How to cook a spacecraft
27 February 2013
The faint aroma of hot metal filled the surrounding cleanroom as the hatch to ESA’s newest test facility was slid aside, concluding a 23-day ‘bake-out’ of the largest segment of ESA’s mission to Mercury.
Ending on the early hours of 14 February, this test ensured ESA’s Mercury Planetary Orbiter – MPO, part of the multi-module BepiColombo mission – was cleaned of potential contaminants in advance of its 2015 mission to the inner Solar System.
The bake-out took place at ESA’s technical heart, ESTEC in Noordwijk, the Netherlands, which includes a dedicated Test Centre equipped to simulate all aspects of the space environment.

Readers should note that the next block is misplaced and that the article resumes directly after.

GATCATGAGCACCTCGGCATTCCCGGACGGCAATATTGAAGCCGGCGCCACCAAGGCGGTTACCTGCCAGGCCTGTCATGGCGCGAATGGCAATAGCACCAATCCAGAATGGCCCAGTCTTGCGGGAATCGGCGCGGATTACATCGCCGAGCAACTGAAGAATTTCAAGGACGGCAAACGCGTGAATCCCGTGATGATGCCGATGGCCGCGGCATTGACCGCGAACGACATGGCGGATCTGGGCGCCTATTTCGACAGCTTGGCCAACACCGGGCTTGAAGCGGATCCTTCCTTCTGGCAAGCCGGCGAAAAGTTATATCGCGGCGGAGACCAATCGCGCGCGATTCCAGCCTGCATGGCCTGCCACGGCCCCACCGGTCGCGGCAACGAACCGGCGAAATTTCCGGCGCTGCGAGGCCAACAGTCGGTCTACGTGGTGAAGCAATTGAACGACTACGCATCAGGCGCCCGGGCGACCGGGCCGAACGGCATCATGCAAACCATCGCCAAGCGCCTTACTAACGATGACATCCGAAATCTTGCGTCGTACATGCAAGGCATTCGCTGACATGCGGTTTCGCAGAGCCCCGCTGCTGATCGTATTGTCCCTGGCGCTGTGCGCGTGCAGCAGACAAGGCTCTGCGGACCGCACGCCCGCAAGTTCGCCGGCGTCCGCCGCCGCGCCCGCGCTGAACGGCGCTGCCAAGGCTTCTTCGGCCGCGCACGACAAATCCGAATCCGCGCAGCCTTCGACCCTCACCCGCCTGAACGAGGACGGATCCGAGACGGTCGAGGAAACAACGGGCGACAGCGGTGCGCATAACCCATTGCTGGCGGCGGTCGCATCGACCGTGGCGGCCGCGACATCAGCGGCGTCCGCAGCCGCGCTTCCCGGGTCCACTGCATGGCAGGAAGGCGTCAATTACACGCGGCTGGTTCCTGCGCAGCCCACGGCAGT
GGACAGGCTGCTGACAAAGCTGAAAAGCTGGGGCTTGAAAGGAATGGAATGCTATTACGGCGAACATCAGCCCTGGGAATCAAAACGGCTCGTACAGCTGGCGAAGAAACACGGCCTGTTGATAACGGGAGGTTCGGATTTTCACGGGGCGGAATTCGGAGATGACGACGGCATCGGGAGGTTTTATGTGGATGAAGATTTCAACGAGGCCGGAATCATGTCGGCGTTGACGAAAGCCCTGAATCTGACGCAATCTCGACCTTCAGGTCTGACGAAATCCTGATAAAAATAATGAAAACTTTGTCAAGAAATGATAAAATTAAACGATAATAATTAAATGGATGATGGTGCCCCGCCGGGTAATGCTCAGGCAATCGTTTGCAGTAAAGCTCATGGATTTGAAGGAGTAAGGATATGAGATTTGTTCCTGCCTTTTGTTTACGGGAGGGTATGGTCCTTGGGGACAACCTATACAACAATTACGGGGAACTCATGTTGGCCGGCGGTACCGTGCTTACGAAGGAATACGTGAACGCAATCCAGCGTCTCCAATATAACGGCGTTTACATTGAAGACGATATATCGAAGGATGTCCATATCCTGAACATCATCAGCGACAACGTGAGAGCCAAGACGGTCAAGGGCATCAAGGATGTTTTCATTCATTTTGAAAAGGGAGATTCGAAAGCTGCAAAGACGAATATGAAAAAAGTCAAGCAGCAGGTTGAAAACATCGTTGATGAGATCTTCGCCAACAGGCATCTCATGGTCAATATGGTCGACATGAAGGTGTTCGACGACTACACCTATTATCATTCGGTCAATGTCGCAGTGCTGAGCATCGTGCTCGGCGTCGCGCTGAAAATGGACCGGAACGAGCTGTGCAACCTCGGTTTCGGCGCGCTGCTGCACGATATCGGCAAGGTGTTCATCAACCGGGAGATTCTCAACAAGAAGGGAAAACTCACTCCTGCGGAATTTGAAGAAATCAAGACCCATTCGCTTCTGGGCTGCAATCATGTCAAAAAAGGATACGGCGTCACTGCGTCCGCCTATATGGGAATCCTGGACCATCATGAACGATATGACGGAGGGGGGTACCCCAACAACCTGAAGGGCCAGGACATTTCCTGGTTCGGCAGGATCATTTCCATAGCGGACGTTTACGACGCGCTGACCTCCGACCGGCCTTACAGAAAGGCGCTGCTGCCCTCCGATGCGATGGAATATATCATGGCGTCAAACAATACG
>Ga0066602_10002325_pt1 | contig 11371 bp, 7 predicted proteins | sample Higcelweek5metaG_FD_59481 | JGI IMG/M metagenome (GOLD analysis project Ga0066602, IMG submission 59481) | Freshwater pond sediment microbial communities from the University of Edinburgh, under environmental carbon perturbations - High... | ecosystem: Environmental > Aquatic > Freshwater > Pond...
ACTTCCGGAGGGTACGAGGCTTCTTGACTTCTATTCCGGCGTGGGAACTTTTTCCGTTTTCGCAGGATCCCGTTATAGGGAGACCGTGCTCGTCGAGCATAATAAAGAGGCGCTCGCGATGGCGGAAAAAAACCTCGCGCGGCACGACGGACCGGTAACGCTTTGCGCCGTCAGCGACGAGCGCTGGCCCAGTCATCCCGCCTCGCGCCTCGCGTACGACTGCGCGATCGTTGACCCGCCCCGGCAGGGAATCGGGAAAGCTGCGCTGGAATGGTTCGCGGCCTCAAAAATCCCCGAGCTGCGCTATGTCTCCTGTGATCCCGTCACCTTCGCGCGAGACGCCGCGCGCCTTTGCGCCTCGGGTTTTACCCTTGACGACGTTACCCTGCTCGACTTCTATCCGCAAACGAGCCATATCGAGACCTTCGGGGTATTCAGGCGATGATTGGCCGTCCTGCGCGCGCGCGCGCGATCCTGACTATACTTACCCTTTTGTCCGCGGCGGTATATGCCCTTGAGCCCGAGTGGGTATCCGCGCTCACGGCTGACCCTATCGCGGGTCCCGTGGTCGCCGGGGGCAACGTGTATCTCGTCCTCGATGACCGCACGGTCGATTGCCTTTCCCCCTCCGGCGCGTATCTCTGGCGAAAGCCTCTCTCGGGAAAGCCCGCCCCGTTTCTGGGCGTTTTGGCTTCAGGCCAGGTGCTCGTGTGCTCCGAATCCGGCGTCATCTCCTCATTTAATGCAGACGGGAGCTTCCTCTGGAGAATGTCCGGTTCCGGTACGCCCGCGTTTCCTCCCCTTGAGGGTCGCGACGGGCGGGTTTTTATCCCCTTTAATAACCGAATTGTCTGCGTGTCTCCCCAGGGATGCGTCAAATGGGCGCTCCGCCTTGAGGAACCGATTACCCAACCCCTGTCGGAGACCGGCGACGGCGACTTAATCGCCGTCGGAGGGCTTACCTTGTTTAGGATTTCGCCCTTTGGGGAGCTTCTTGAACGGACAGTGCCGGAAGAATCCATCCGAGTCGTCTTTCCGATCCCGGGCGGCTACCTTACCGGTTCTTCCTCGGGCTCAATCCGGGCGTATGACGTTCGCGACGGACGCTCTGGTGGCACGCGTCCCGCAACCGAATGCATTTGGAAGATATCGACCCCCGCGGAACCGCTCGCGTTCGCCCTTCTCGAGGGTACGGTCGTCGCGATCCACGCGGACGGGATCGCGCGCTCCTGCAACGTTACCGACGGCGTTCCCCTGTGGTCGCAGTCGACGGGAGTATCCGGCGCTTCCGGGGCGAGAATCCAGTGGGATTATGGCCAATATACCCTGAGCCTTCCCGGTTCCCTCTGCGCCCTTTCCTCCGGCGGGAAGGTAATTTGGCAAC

MPO will fly to the innermost planet with Japan’s Mercury Magnetosphere Orbiter, riding together on ESA’s propulsion module. But not before getting cooked first.
“Being close to Mercury and experiencing high temperatures, the release of molecules from spacecraft materials is expected to occur at higher quantities than for normal satellites,” explains Jan van Casteren, BepiColombo Project Manager.
“Such molecules are a contamination threat if they condense on sensitive surfaces, so we need to minimise outgassing in order to protect our delicate scientific instrumentation on the spacecraft.”
So an initial bake-out of the various spacecraft segments is essential for cleaning purposes – in this case MPO’s ‘Proto-Flight Model’, incorporating its propulsion system and heat pipes that regulate its temperature.http://www.esa.int/Our_Activities/Technology/How_to_cook_a_spacecraft